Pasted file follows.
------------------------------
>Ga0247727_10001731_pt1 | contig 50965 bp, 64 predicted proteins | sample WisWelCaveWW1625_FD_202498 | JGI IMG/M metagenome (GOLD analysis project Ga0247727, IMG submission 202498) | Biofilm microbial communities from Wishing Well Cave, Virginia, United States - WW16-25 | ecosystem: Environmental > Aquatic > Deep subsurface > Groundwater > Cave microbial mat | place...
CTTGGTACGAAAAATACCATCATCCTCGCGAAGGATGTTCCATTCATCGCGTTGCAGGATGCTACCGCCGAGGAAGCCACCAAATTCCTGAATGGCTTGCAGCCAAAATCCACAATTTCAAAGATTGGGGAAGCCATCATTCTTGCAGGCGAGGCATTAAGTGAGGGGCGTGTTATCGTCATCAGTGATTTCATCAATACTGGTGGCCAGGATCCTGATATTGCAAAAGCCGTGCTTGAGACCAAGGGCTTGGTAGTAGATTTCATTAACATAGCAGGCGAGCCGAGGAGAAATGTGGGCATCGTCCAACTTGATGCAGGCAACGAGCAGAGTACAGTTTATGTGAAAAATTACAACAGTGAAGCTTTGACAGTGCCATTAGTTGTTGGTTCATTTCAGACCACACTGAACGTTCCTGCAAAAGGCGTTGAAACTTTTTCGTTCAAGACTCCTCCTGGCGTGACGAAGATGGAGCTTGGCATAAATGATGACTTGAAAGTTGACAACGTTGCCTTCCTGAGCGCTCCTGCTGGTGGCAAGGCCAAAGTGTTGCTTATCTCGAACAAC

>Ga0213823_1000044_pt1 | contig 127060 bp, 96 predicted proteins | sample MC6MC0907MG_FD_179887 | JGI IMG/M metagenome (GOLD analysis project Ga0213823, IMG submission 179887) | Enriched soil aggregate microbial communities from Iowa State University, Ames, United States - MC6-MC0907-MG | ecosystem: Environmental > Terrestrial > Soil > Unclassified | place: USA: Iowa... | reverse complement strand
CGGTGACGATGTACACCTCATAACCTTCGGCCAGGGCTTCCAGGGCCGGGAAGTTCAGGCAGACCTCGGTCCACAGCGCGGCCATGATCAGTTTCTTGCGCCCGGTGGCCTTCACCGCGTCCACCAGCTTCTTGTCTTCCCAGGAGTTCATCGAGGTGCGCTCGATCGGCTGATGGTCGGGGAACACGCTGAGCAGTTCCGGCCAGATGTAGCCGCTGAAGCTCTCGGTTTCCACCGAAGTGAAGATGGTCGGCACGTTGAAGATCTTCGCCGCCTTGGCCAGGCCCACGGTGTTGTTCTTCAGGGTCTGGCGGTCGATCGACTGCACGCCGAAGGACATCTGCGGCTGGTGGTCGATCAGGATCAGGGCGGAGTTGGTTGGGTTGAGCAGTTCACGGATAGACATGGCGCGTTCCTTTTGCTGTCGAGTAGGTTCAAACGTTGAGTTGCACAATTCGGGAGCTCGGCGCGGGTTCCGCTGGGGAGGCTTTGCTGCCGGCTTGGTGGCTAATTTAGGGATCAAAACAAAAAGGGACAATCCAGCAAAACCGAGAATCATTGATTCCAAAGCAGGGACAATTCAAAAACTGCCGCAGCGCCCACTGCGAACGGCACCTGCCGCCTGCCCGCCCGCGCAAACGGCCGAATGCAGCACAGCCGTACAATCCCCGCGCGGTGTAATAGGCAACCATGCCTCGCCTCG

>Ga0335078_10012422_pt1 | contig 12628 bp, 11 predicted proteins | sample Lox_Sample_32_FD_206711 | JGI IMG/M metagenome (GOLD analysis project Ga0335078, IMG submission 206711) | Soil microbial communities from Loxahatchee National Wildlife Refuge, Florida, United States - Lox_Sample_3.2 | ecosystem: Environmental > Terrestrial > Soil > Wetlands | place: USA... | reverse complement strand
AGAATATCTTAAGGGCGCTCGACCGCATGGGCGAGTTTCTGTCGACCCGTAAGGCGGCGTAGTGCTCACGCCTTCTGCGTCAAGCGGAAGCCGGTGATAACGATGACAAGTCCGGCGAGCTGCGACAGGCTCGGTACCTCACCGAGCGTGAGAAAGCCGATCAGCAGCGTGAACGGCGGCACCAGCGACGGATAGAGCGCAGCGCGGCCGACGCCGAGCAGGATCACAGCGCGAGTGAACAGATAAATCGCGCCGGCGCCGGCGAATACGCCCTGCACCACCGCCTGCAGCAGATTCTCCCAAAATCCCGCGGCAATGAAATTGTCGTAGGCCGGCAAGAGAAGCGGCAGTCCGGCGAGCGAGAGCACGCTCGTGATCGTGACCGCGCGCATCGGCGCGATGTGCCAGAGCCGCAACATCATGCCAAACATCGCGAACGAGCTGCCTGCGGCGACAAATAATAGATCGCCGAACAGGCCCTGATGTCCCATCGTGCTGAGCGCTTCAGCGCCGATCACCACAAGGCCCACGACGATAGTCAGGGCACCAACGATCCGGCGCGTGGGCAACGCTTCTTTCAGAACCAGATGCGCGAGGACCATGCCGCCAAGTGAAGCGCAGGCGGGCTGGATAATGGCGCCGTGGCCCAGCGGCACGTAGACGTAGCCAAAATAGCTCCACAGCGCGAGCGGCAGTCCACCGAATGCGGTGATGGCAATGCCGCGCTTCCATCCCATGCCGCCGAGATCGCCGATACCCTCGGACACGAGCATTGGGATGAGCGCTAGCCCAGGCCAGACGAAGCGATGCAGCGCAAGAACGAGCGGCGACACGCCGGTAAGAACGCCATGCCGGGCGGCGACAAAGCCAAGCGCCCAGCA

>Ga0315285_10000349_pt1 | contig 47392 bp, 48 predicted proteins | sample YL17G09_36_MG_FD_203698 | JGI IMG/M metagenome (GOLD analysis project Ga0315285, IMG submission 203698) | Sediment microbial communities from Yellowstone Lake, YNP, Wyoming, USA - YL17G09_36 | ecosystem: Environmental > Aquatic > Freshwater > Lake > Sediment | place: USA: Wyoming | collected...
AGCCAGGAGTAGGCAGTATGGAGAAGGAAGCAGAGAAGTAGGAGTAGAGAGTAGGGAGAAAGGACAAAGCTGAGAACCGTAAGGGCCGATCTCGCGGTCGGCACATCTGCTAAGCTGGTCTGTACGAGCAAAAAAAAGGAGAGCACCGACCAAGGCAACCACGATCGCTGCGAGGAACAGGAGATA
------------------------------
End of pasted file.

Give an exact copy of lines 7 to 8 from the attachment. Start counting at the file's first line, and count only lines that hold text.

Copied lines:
>Ga0315285_10000349_pt1 | contig 47392 bp, 48 predicted proteins | sample YL17G09_36_MG_FD_203698 | JGI IMG/M metagenome (GOLD analysis project Ga0315285, IMG submission 203698) | Sediment microbial communities from Yellowstone Lake, YNP, Wyoming, USA - YL17G09_36 | ecosystem: Environmental > Aquatic > Freshwater > Lake > Sediment | place: USA: Wyoming | collected...
AGCCAGGAGTAGGCAGTATGGAGAAGGAAGCAGAGAAGTAGGAGTAGAGAGTAGGGAGAAAGGACAAAGCTGAGAACCGTAAGGGCCGATCTCGCGGTCGGCACATCTGCTAAGCTGGTCTGTACGAGCAAAAAAAAGGAGAGCACCGACCAAGGCAACCACGATCGCTGCGAGGAACAGGAGATA